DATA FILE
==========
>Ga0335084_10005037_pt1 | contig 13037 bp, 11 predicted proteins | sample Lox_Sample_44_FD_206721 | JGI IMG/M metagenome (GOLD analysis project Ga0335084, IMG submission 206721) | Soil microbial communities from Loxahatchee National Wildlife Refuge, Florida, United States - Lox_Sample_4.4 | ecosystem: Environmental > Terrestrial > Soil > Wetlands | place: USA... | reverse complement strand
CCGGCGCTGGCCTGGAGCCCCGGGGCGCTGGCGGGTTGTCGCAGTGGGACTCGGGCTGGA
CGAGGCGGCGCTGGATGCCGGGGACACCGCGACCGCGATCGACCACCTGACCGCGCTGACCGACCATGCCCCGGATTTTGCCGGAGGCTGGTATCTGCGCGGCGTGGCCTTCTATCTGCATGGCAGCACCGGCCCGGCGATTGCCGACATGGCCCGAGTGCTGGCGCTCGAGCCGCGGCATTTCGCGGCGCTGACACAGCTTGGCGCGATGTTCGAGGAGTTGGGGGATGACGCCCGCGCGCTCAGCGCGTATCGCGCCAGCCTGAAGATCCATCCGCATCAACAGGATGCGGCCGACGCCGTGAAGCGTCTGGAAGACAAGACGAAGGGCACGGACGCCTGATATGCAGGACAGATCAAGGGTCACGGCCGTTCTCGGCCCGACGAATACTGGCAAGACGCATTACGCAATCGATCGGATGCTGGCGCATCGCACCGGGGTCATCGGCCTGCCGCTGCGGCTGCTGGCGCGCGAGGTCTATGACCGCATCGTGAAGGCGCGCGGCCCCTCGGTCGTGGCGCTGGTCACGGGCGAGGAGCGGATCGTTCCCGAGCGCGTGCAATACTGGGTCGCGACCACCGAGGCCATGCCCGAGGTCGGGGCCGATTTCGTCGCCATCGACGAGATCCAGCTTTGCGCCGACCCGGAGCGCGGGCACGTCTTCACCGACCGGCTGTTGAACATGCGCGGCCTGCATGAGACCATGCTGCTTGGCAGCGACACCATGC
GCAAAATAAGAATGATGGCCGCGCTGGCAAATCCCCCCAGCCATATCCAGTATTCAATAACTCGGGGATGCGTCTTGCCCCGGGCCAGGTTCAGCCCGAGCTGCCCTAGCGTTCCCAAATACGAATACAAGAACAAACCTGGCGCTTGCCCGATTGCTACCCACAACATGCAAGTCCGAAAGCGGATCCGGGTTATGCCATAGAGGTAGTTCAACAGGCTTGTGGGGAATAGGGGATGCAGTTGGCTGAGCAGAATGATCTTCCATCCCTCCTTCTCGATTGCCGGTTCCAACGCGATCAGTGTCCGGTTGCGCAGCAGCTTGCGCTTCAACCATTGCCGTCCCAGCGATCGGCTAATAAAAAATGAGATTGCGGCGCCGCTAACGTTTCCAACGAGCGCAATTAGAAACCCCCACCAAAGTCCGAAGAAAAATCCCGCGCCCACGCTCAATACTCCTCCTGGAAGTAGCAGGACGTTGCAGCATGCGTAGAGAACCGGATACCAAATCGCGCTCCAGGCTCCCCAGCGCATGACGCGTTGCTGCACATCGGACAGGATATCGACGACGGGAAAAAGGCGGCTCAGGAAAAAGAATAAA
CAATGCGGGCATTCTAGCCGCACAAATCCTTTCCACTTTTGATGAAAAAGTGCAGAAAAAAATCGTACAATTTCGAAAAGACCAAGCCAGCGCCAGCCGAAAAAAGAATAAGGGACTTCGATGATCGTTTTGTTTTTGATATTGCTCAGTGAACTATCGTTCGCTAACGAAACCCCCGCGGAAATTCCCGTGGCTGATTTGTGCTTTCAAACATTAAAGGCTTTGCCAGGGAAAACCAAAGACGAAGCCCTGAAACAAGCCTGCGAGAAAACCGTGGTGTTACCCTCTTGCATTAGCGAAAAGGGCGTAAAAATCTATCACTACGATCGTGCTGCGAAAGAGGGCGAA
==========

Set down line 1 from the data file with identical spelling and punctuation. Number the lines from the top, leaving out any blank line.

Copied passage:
>Ga0335084_10005037_pt1 | contig 13037 bp, 11 predicted proteins | sample Lox_Sample_44_FD_206721 | JGI IMG/M metagenome (GOLD analysis project Ga0335084, IMG submission 206721) | Soil microbial communities from Loxahatchee National Wildlife Refuge, Florida, United States - Lox_Sample_4.4 | ecosystem: Environmental > Terrestrial > Soil > Wetlands | place: USA... | reverse complement strand